The output of Ruby's Test::Unit::TestCase's
assert_equal(expected, actual) when expected and actual are not the same is often not as useful as it could be. For example:
expected = [1,99,2,3,{:a=>34,:b=>43}]
actual = [1,2,3,4,{:a=>324,:c=>555,:b=>43},5]
assert_equal expected, actual
<[1, 99, 2, 3, {:a=>34, :b=>43}]> expected but was
<[1, 2, 3, 4, {:a=>324, :c=>555, :b=>43}, 5]>.
For large objects which differ only slightly the output that tells you where they differ quickly gets lost in the mass of output telling you where they don't.

Perhaps what's happened here is a sort of Primitive Obsession.
It's as though assert_equal assumes it will only ever be called with primitives.

So I put together a little bit of code to help out. The simplest solution I can think of uses json and diff, so I thought I'd call it assert_not_diff
require 'json'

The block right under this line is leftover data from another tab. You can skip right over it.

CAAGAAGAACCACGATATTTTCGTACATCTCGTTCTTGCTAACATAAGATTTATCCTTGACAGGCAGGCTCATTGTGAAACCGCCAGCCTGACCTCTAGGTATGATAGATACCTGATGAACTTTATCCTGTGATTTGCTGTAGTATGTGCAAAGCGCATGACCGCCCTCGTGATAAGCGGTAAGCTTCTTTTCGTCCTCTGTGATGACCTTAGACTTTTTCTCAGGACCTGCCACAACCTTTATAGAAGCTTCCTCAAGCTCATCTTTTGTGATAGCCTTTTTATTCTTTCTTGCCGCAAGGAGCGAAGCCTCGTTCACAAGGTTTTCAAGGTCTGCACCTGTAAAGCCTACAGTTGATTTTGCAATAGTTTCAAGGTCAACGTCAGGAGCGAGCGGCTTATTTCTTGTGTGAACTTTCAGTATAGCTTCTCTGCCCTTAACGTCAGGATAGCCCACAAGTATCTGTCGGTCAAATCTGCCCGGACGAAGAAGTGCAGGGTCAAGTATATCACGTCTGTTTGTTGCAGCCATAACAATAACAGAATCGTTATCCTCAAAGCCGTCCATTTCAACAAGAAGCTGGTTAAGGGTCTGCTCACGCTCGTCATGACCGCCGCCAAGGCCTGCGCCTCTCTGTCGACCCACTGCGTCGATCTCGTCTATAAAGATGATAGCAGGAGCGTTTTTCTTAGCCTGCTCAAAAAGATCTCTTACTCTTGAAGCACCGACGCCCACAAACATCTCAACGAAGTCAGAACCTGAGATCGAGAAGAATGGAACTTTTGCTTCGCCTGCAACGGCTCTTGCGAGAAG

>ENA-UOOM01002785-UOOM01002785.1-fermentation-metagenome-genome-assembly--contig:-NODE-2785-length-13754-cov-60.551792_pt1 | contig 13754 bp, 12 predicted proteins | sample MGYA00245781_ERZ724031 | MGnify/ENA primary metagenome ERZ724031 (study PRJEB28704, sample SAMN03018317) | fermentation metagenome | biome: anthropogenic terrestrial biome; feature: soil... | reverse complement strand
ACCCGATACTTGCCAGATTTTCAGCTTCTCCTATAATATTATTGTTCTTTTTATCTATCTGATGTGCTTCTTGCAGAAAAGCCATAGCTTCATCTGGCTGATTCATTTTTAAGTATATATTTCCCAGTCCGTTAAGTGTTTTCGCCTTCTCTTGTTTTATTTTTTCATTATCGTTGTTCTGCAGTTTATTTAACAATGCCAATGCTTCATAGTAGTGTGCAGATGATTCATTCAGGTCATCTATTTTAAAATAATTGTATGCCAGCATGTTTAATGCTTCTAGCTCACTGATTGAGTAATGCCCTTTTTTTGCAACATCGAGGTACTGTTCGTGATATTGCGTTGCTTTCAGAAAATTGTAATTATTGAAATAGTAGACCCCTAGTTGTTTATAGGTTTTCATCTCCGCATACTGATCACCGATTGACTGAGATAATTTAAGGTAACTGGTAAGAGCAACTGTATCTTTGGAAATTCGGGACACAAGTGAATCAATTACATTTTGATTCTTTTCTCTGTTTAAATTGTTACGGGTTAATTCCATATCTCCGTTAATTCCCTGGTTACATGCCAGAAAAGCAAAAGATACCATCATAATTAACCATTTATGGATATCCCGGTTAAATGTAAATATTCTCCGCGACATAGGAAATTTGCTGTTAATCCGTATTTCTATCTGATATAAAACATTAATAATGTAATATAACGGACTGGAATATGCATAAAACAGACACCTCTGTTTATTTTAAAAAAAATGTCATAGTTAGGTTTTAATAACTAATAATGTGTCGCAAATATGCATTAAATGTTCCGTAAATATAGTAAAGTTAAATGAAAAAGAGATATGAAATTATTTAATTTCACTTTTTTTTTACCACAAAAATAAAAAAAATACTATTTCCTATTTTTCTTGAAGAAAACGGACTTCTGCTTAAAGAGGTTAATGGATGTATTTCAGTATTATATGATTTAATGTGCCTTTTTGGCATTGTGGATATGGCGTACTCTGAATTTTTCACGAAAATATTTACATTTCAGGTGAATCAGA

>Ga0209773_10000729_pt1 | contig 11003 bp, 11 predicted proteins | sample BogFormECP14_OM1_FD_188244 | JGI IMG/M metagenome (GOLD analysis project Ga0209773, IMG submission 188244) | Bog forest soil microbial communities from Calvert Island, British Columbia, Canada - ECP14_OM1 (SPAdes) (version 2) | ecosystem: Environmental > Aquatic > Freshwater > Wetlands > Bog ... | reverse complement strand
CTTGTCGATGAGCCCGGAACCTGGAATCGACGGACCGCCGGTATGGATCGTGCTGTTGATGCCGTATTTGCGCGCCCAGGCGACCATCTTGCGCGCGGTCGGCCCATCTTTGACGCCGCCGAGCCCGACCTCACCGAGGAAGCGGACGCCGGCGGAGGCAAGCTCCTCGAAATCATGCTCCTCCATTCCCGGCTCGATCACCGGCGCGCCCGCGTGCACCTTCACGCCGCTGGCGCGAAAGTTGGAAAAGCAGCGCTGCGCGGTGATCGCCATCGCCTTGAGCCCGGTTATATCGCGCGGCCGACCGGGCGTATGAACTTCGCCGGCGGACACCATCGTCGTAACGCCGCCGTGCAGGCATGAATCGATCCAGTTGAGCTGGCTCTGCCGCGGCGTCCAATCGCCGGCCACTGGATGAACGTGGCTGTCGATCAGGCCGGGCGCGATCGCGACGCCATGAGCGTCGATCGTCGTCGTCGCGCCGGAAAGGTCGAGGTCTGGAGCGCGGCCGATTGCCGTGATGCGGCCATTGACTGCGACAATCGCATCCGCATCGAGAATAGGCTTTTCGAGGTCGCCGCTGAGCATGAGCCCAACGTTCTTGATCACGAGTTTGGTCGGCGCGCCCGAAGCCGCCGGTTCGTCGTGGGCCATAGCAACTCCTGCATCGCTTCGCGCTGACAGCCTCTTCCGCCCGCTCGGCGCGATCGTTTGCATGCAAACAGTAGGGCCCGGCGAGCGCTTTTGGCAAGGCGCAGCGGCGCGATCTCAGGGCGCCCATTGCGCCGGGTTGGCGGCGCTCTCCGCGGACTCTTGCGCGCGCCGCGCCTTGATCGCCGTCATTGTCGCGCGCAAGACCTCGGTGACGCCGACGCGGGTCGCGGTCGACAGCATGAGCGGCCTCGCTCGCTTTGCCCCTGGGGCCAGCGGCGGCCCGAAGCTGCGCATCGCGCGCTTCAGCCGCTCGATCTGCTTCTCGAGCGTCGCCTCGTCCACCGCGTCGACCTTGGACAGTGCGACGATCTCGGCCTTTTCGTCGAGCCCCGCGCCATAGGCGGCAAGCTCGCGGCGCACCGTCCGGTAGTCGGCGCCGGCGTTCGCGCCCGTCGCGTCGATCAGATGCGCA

require 'Tempfile'

def assert_not_diff(lhs,rhs)
  if lhs != rhs
    puts `diff -y #{file_for lhs} #{file_for rhs}`

def file_for(obj)
  exp ="bk", "/tmp").open

expected = [1,99,2,3,{:a=>34,:b=>43}]
actual = [1,2,3,4,{:a=>324,:c=>555,:b=>43},5]
assert_not_diff expected, actual
This produces:
[                  [
  1,                 1,
  99,            <
  2,                 2,
  3,                 3,
                 >   4,
  {                  {
    "a": 34,     |     "a": 324,
                 >     "c": 555,
    "b": 43            "b": 43
  }              |   },
                 >   5
]                  ]
Which I think is a lot more useful.
Hope this proves useful to someone!